GSLV to launch Insat-4C on 10 July

MUMBAI: The countdown is on for the launch of GSLV-F02, which will be carrying the state-of-the-art communication satellite Insat-4C into space. The launch is expected to take place around 4:30 pm on Monday, 10 July, the Indian Space Research Organisation announced today.

Preparations for the launch are proceeding satisfactorily at Satish Dhawan Space Centre (SDSC) SHAR, Sriharikota from the second launch pad. The launch vehicle systems have been integrated and checked out, Isro said in a statement issued today.

Insat-4C was transported from Isro Satellite Centre, Bangalore to SDSC SHAR in the first week of June 2006 and since then, it has undergone detailed checks. After propellant filling, the spacecraft has been integrated with GSLV.

The Mission Readiness Review is planned on 6 July, 2006 followed by the meeting of Launch Authorisation Board which will clear the launch. In the next few days, a complete checkout of the fully integrated launch vehicle along with satellite will be carried out. The final countdown and fuel filling for the liquid propellant stages are expected to commence on the morning of 9 July.

Insat-4C is the second satellite in the Insat-4 series. The first, Insat-4A, was launched in December last year, from the spaceport of Kourou in French Guiana by an Ariane5 vehicle, which also carried the Meteosat weather Satellite for Eumetsat.

Isro spokespersons have been pointing out that using indigeneous launch vehicles will result in a saving of about 30-40 per cent or Rs 1.5 billion in expenses per launch. With four satellites to be launched by GSLV Mark II and Mark III, the savings thus will be substantial. Isro will, however, be using the services of Arianespace to launch the Insat 4B satellite from Kouru next year.

"With the commissioning of the Rs 3.5 billion ($75million) second launch pad at Sriharikota, India is the only country to have such a state-of-the-art facility to launch different types of vehicles Ranging from PSLV (polar satellite launch vehicle), GSLV Mark-1, GSLV Mark-II to the upcoming GSLV Mark-III in the four-tonne class," a top Isro official is reported to have said sometime back.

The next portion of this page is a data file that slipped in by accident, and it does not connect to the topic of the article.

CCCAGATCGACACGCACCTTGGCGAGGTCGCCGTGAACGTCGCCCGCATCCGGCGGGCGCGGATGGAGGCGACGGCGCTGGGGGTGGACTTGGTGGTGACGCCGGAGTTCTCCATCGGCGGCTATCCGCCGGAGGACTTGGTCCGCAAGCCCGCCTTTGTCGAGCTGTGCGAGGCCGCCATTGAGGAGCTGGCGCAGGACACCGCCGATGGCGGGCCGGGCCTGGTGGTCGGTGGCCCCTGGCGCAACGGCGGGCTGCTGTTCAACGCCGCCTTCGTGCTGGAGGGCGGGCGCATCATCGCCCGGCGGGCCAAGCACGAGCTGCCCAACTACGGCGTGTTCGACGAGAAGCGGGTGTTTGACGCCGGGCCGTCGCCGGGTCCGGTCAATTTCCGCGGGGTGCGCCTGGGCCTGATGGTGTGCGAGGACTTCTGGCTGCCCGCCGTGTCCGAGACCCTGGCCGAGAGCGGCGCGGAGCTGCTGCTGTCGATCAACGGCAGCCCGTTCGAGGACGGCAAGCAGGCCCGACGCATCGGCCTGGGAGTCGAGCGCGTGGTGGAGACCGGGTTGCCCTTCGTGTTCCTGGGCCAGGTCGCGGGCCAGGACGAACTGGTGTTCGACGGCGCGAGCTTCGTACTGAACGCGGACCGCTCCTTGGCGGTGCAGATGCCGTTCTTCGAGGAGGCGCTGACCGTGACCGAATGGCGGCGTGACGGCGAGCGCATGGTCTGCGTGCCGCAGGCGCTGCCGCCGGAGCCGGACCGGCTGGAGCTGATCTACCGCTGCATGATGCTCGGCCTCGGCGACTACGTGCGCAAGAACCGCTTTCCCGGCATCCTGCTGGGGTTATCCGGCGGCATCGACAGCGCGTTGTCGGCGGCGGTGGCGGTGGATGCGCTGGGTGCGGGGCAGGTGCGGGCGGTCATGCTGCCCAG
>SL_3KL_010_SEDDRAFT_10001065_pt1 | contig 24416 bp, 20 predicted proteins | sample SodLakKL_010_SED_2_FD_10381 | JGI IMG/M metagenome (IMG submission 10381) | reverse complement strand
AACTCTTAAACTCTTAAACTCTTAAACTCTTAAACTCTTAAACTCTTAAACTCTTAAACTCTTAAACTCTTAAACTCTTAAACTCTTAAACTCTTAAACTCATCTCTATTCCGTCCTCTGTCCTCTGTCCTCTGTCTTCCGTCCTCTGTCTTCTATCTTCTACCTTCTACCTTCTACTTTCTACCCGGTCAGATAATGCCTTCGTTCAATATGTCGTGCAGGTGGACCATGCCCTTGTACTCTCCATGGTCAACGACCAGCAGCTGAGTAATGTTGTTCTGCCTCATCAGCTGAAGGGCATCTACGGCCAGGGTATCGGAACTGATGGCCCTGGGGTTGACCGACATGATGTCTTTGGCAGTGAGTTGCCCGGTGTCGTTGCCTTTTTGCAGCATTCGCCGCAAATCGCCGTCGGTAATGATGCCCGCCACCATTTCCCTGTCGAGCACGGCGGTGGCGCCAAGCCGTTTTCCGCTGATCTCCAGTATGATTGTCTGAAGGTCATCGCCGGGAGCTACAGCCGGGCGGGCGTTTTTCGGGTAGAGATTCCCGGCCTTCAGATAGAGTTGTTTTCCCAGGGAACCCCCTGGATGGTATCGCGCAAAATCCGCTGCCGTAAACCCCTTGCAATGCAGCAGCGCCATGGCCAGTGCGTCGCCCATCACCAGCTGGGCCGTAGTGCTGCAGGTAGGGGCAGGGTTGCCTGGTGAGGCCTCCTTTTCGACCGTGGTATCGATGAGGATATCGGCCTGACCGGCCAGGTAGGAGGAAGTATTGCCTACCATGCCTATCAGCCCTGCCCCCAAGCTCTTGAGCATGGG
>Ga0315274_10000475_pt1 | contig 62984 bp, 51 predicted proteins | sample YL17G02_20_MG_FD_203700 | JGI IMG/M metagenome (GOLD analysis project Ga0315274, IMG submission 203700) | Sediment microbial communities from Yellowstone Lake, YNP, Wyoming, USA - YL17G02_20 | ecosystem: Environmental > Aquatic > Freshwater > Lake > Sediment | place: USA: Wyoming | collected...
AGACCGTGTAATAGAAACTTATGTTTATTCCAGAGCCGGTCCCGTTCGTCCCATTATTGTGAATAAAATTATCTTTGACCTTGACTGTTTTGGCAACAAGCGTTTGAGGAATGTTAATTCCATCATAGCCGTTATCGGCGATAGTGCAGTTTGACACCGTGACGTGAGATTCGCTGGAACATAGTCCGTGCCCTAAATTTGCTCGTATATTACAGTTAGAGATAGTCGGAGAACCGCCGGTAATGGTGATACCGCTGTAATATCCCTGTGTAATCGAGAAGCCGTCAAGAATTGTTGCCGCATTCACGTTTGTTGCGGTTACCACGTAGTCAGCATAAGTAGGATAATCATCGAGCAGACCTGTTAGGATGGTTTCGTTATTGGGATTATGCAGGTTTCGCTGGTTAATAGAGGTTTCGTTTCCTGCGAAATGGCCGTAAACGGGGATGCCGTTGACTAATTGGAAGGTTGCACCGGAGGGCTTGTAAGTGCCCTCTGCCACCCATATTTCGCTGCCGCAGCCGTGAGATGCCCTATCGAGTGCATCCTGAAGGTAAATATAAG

It's for the first time that India's space agency is putting into orbit a two-tonne class satellite. Equipped with 12 high-powered Ku band transponders (Like the earlier Insat-4A), the 2,180 kg spacecraft is designed for a mission life of 10 years.

Insat-4C is designed to provide direct-to-home (DTH) television services, facilitate video picture transmission (VPT) and digital satellite news gathering (DSNG) as well as to serve the National Informatics Centre (NIC) for its VSAT connectivity. The 2,168 kg Insat-4C has a mission life of ten years.

Insat-4C will be used for broadcasting 150 TV channels through the DTH platform. Kalanithi Maran's Sun Group has booked space on Insat 4C for its DTH venture Sun Direct. All the Ku-band transponders on the Insat 4A satellite, meanwhile, have been leased to the Tata-Star consortium, which will soon be launching the Tata Sky DTH service.

Other than Tata Sky and Sun Direct, there is also Anil Ambani's DTH venture Reliance Bluemagic, which will be rolling out in due course.

At present, DD Direct Plus managed by the pubcaster Prasar Bharati and the Subhash Chandra owned Dish TV are the two operators offering DTH services in the country.

Salient features of Insat-4C:

Orbit: Geostationary (74 degree East Longitude)
Co-located with Insat-3C, KALPANA-1 and EDUSAT
Lift-off Mass: 2,168 kg
Mission: 10 years
Communication Payloads: 12 Ku-band 36 MHz bandwidth Transponders employing 140 W Travelling Wave Tube Amplifiers (TWTAs) to provide an Effective Isotropic Radiated Power (EIRP) of 51.5 dBW at Edge of Coverage (EOC) with footprint covering Indian mainland; Ku-band Beacon as an aid to users to lock on to the satellite signal

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